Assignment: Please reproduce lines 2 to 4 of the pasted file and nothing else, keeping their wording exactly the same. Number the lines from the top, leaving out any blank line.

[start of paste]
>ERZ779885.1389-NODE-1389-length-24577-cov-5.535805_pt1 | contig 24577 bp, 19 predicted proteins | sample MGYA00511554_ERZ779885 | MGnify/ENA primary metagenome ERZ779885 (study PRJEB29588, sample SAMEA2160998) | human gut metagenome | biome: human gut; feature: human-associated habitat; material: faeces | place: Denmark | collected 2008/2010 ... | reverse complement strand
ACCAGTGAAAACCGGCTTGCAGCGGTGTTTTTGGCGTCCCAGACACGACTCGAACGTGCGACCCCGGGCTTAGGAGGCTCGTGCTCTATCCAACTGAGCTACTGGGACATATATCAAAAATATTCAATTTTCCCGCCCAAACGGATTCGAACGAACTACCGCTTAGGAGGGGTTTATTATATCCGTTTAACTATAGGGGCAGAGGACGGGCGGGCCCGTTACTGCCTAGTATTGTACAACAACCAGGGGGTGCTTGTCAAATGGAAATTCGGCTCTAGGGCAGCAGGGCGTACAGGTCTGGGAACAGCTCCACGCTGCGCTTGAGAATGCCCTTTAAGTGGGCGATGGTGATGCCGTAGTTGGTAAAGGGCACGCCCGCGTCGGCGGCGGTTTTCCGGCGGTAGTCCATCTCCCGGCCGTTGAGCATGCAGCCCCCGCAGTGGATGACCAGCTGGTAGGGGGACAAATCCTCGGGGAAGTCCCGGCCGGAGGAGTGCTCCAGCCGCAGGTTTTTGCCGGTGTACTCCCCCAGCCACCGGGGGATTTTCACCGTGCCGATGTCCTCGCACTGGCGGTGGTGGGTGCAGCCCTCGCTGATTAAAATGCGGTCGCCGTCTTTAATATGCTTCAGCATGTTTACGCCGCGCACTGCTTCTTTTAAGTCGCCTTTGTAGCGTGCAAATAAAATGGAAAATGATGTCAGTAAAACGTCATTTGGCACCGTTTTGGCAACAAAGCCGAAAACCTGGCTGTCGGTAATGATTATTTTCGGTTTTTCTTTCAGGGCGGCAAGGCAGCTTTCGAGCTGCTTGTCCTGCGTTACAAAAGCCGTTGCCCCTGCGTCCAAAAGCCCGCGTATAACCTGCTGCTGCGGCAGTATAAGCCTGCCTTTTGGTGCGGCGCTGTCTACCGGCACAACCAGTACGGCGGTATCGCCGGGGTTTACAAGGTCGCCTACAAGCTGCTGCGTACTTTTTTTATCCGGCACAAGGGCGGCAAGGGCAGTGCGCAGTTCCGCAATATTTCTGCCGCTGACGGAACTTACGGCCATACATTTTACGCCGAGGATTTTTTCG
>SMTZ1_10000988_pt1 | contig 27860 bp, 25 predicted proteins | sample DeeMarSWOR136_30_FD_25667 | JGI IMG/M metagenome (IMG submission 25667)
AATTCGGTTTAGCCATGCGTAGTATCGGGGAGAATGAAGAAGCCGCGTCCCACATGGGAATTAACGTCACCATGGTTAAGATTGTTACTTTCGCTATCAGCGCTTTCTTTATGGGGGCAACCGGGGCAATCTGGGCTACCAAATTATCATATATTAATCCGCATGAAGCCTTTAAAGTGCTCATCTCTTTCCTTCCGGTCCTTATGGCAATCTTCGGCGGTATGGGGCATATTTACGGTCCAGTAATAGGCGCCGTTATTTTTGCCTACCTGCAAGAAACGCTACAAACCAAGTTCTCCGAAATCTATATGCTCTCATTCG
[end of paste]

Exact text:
ACCAGTGAAAACCGGCTTGCAGCGGTGTTTTTGGCGTCCCAGACACGACTCGAACGTGCGACCCCGGGCTTAGGAGGCTCGTGCTCTATCCAACTGAGCTACTGGGACATATATCAAAAATATTCAATTTTCCCGCCCAAACGGATTCGAACGAACTACCGCTTAGGAGGGGTTTATTATATCCGTTTAACTATAGGGGCAGAGGACGGGCGGGCCCGTTACTGCCTAGTATTGTACAACAACCAGGGGGTGCTTGTCAAATGGAAATTCGGCTCTAGGGCAGCAGGGCGTACAGGTCTGGGAACAGCTCCACGCTGCGCTTGAGAATGCCCTTTAAGTGGGCGATGGTGATGCCGTAGTTGGTAAAGGGCACGCCCGCGTCGGCGGCGGTTTTCCGGCGGTAGTCCATCTCCCGGCCGTTGAGCATGCAGCCCCCGCAGTGGATGACCAGCTGGTAGGGGGACAAATCCTCGGGGAAGTCCCGGCCGGAGGAGTGCTCCAGCCGCAGGTTTTTGCCGGTGTACTCCCCCAGCCACCGGGGGATTTTCACCGTGCCGATGTCCTCGCACTGGCGGTGGTGGGTGCAGCCCTCGCTGATTAAAATGCGGTCGCCGTCTTTAATATGCTTCAGCATGTTTACGCCGCGCACTGCTTCTTTTAAGTCGCCTTTGTAGCGTGCAAATAAAATGGAAAATGATGTCAGTAAAACGTCATTTGGCACCGTTTTGGCAACAAAGCCGAAAACCTGGCTGTCGGTAATGATTATTTTCGGTTTTTCTTTCAGGGCGGCAAGGCAGCTTTCGAGCTGCTTGTCCTGCGTTACAAAAGCCGTTGCCCCTGCGTCCAAAAGCCCGCGTATAACCTGCTGCTGCGGCAGTATAAGCCTGCCTTTTGGTGCGGCGCTGTCTACCGGCACAACCAGTACGGCGGTATCGCCGGGGTTTACAAGGTCGCCTACAAGCTGCTGCGTACTTTTTTTATCCGGCACAAGGGCGGCAAGGGCAGTGCGCAGTTCCGCAATATTTCTGCCGCTGACGGAACTTACGGCCATACATTTTACGCCGAGGATTTTTTCG
>SMTZ1_10000988_pt1 | contig 27860 bp, 25 predicted proteins | sample DeeMarSWOR136_30_FD_25667 | JGI IMG/M metagenome (IMG submission 25667)
AATTCGGTTTAGCCATGCGTAGTATCGGGGAGAATGAAGAAGCCGCGTCCCACATGGGAATTAACGTCACCATGGTTAAGATTGTTACTTTCGCTATCAGCGCTTTCTTTATGGGGGCAACCGGGGCAATCTGGGCTACCAAATTATCATATATTAATCCGCATGAAGCCTTTAAAGTGCTCATCTCTTTCCTTCCGGTCCTTATGGCAATCTTCGGCGGTATGGGGCATATTTACGGTCCAGTAATAGGCGCCGTTATTTTTGCCTACCTGCAAGAAACGCTACAAACCAAGTTCTCCGAAATCTATATGCTCTCATTCG